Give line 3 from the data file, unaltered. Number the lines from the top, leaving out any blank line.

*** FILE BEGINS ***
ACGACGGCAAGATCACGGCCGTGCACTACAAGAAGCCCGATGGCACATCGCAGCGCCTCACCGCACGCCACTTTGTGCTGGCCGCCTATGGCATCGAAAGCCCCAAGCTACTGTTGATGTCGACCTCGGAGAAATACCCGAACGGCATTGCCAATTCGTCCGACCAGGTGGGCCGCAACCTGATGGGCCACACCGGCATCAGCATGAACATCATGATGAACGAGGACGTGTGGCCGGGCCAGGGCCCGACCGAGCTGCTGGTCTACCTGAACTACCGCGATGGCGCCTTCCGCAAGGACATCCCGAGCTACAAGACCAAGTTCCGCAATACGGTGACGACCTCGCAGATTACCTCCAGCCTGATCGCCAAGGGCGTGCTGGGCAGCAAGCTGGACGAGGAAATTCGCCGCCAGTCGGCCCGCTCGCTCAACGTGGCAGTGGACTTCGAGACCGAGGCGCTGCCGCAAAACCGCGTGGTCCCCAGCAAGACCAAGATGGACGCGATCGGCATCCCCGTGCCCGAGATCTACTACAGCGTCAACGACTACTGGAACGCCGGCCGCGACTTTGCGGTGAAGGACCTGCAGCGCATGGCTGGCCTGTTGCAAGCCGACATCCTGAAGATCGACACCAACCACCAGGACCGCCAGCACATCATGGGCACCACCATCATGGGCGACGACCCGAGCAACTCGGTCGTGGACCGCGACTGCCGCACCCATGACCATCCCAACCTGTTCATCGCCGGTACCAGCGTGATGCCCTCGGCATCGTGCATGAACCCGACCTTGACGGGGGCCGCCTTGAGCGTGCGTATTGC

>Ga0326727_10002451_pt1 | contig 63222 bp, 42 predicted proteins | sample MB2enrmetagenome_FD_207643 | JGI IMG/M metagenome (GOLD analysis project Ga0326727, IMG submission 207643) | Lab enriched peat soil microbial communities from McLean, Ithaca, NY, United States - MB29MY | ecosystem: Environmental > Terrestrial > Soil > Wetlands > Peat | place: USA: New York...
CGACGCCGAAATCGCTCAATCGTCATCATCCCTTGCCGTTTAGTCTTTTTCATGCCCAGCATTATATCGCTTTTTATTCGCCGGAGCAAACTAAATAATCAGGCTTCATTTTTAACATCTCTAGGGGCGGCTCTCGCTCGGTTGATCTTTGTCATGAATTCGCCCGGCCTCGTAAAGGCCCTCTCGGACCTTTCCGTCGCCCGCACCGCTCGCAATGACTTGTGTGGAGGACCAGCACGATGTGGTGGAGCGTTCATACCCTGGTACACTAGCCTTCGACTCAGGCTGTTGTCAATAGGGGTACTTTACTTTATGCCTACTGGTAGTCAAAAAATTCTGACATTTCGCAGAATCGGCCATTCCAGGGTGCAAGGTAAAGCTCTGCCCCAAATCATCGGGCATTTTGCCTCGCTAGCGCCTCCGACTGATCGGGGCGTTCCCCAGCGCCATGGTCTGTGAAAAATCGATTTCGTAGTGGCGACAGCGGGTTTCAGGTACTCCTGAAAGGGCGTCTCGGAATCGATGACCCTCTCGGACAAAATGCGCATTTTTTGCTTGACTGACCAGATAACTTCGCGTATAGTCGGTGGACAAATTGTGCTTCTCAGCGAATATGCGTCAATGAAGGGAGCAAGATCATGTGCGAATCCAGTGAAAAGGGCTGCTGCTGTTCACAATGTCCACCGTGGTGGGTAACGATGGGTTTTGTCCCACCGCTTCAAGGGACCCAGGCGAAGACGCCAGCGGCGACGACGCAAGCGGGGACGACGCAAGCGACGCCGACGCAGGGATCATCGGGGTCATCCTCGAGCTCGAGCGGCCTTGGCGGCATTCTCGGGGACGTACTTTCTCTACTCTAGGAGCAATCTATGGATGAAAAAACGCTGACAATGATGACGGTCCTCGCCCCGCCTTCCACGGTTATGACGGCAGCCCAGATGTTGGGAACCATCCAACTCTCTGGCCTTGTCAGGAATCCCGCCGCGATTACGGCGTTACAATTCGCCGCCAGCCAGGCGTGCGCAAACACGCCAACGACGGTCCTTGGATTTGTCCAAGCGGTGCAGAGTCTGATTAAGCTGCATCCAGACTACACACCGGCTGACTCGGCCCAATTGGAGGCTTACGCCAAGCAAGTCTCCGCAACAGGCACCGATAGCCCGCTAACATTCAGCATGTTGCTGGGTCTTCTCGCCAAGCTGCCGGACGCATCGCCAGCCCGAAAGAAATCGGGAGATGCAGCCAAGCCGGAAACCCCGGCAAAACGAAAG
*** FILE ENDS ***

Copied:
CGACGCCGAAATCGCTCAATCGTCATCATCCCTTGCCGTTTAGTCTTTTTCATGCCCAGCATTATATCGCTTTTTATTCGCCGGAGCAAACTAAATAATCAGGCTTCATTTTTAACATCTCTAGGGGCGGCTCTCGCTCGGTTGATCTTTGTCATGAATTCGCCCGGCCTCGTAAAGGCCCTCTCGGACCTTTCCGTCGCCCGCACCGCTCGCAATGACTTGTGTGGAGGACCAGCACGATGTGGTGGAGCGTTCATACCCTGGTACACTAGCCTTCGACTCAGGCTGTTGTCAATAGGGGTACTTTACTTTATGCCTACTGGTAGTCAAAAAATTCTGACATTTCGCAGAATCGGCCATTCCAGGGTGCAAGGTAAAGCTCTGCCCCAAATCATCGGGCATTTTGCCTCGCTAGCGCCTCCGACTGATCGGGGCGTTCCCCAGCGCCATGGTCTGTGAAAAATCGATTTCGTAGTGGCGACAGCGGGTTTCAGGTACTCCTGAAAGGGCGTCTCGGAATCGATGACCCTCTCGGACAAAATGCGCATTTTTTGCTTGACTGACCAGATAACTTCGCGTATAGTCGGTGGACAAATTGTGCTTCTCAGCGAATATGCGTCAATGAAGGGAGCAAGATCATGTGCGAATCCAGTGAAAAGGGCTGCTGCTGTTCACAATGTCCACCGTGGTGGGTAACGATGGGTTTTGTCCCACCGCTTCAAGGGACCCAGGCGAAGACGCCAGCGGCGACGACGCAAGCGGGGACGACGCAAGCGACGCCGACGCAGGGATCATCGGGGTCATCCTCGAGCTCGAGCGGCCTTGGCGGCATTCTCGGGGACGTACTTTCTCTACTCTAGGAGCAATCTATGGATGAAAAAACGCTGACAATGATGACGGTCCTCGCCCCGCCTTCCACGGTTATGACGGCAGCCCAGATGTTGGGAACCATCCAACTCTCTGGCCTTGTCAGGAATCCCGCCGCGATTACGGCGTTACAATTCGCCGCCAGCCAGGCGTGCGCAAACACGCCAACGACGGTCCTTGGATTTGTCCAAGCGGTGCAGAGTCTGATTAAGCTGCATCCAGACTACACACCGGCTGACTCGGCCCAATTGGAGGCTTACGCCAAGCAAGTCTCCGCAACAGGCACCGATAGCCCGCTAACATTCAGCATGTTGCTGGGTCTTCTCGCCAAGCTGCCGGACGCATCGCCAGCCCGAAAGAAATCGGGAGATGCAGCCAAGCCGGAAACCCCGGCAAAACGAAAG